The last 40 years have seen the development of several antiviral drugs with therapeutic value in treating life-threatening or debilitating diseases such as those caused by HIV, hepatitis B virus, herpesviruses (such as herpes simplex virus and varicella zoster virus) and influenza virus. These relatively recent advances have been due to technical breakthroughs in the cultivation of viruses in the laboratory, identification of viral enzymes and, more recently, their molecular biology. We describe here the antecedence of several of the existing antivirals and their strengths and weaknesses. We indicate where the major challenges lie for future improvements of current therapies and possible new indications, such as hepatitis C virus and papillomavirus. We also describe how current antiviral therapies are restricted to a rather limited number of viral diseases of sufficient interest to the pharmaceutical industry. Finally we describe the potential threat of emerging viruses and bio-weapons and the challenges that they present to therapy.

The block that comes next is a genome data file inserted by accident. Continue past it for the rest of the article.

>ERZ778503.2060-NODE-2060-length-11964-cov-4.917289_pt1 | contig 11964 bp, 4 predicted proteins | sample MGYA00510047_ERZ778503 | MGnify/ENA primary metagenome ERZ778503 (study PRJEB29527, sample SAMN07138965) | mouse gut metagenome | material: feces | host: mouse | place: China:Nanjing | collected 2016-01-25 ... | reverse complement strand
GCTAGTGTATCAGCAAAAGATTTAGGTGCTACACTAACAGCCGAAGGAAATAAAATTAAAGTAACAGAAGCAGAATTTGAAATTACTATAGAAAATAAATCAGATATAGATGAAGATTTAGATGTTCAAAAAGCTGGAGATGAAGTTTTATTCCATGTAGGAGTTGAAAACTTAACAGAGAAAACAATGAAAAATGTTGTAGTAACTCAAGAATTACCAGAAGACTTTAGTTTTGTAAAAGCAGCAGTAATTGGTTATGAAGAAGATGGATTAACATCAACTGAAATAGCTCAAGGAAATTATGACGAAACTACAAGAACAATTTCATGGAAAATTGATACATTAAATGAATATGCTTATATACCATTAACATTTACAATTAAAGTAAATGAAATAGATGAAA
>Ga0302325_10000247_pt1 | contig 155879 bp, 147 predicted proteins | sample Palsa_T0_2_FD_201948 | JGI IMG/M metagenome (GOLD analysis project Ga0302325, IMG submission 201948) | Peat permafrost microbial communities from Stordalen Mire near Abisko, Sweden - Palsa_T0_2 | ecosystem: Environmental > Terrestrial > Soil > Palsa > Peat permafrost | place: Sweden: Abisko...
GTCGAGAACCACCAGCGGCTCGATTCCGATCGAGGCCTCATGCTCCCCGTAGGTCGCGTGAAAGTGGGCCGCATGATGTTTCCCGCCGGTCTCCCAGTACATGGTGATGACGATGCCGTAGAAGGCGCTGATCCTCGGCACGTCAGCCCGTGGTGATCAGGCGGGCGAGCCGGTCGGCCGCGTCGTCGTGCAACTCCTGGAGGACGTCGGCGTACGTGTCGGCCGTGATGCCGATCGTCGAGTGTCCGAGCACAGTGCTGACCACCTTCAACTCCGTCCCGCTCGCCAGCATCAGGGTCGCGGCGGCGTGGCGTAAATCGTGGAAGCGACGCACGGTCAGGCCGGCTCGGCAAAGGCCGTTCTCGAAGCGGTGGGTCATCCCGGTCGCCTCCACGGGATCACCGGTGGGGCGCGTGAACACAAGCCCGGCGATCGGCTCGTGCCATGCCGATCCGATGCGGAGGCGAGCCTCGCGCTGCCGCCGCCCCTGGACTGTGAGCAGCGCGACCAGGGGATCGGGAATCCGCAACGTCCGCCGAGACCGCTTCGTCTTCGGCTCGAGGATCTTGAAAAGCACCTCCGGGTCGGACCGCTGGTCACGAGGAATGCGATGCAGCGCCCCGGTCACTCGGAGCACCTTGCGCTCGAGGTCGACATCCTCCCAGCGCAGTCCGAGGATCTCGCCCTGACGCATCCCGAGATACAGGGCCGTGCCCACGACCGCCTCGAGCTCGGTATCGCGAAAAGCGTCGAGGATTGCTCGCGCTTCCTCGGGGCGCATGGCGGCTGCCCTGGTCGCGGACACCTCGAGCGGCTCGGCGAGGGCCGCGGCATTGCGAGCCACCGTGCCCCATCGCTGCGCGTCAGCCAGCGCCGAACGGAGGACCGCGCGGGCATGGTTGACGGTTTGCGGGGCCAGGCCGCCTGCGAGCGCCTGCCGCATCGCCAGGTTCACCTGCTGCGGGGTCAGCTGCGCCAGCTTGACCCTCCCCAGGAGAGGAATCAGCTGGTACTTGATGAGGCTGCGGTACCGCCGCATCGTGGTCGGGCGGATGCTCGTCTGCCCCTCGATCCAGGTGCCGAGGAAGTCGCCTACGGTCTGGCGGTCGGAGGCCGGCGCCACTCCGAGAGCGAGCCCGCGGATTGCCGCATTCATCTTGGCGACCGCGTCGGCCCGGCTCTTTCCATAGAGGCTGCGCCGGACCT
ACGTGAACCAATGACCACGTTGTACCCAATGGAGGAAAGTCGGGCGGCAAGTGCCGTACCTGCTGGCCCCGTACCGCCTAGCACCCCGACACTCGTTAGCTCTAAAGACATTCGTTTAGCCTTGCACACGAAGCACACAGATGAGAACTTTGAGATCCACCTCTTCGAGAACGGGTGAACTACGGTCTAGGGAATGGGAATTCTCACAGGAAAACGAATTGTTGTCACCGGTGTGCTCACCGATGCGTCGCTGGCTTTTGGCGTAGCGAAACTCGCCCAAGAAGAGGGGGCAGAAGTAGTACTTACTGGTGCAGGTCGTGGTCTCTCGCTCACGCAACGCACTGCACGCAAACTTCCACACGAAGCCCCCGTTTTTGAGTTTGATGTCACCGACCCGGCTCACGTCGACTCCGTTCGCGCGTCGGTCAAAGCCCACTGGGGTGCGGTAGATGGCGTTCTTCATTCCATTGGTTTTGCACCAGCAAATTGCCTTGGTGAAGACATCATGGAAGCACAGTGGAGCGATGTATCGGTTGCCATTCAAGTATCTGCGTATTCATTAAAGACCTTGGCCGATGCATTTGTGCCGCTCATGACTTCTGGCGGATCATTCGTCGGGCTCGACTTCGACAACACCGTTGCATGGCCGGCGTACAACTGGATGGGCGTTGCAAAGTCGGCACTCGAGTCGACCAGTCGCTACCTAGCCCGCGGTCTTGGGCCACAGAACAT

Antiviral Chemistry and Chemotherapy – SAGE
Published: Jun 22, 2016
Keywords: antiviral,HIV,herpesvirus,hepatitis,drug discovery